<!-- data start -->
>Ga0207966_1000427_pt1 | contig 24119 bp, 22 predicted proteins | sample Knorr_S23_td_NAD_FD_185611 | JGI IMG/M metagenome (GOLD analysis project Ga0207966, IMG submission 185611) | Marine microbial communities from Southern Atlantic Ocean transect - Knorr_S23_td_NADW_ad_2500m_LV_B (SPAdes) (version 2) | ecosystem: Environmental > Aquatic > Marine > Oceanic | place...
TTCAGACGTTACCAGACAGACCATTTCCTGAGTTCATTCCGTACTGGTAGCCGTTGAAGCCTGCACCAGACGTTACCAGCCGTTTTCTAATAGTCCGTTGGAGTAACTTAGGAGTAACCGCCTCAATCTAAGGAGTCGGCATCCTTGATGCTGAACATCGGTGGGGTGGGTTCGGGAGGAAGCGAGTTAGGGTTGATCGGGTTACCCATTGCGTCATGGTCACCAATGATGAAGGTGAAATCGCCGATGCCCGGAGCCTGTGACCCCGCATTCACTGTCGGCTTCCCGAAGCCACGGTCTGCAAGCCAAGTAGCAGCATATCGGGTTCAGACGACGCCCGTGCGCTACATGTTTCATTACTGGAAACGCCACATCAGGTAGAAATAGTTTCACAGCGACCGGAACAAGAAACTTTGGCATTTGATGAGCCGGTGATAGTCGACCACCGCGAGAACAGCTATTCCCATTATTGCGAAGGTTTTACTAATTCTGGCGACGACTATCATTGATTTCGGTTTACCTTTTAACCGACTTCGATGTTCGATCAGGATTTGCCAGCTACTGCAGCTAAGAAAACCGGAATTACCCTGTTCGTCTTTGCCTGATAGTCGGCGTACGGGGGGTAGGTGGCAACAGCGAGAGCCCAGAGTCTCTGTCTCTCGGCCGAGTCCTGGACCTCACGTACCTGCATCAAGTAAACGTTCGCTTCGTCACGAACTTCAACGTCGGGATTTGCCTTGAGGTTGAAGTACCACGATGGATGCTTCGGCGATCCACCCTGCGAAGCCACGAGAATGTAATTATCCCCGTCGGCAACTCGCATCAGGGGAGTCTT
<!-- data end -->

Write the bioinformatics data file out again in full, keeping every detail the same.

>Ga0207966_1000427_pt1 | contig 24119 bp, 22 predicted proteins | sample Knorr_S23_td_NAD_FD_185611 | JGI IMG/M metagenome (GOLD analysis project Ga0207966, IMG submission 185611) | Marine microbial communities from Southern Atlantic Ocean transect - Knorr_S23_td_NADW_ad_2500m_LV_B (SPAdes) (version 2) | ecosystem: Environmental > Aquatic > Marine > Oceanic | place...
TTCAGACGTTACCAGACAGACCATTTCCTGAGTTCATTCCGTACTGGTAGCCGTTGAAGCCTGCACCAGACGTTACCAGCCGTTTTCTAATAGTCCGTTGGAGTAACTTAGGAGTAACCGCCTCAATCTAAGGAGTCGGCATCCTTGATGCTGAACATCGGTGGGGTGGGTTCGGGAGGAAGCGAGTTAGGGTTGATCGGGTTACCCATTGCGTCATGGTCACCAATGATGAAGGTGAAATCGCCGATGCCCGGAGCCTGTGACCCCGCATTCACTGTCGGCTTCCCGAAGCCACGGTCTGCAAGCCAAGTAGCAGCATATCGGGTTCAGACGACGCCCGTGCGCTACATGTTTCATTACTGGAAACGCCACATCAGGTAGAAATAGTTTCACAGCGACCGGAACAAGAAACTTTGGCATTTGATGAGCCGGTGATAGTCGACCACCGCGAGAACAGCTATTCCCATTATTGCGAAGGTTTTACTAATTCTGGCGACGACTATCATTGATTTCGGTTTACCTTTTAACCGACTTCGATGTTCGATCAGGATTTGCCAGCTACTGCAGCTAAGAAAACCGGAATTACCCTGTTCGTCTTTGCCTGATAGTCGGCGTACGGGGGGTAGGTGGCAACAGCGAGAGCCCAGAGTCTCTGTCTCTCGGCCGAGTCCTGGACCTCACGTACCTGCATCAAGTAAACGTTCGCTTCGTCACGAACTTCAACGTCGGGATTTGCCTTGAGGTTGAAGTACCACGATGGATGCTTCGGCGATCCACCCTGCGAAGCCACGAGAATGTAATTATCCCCGTCGGCAACTCGCATCAGGGGAGTCTT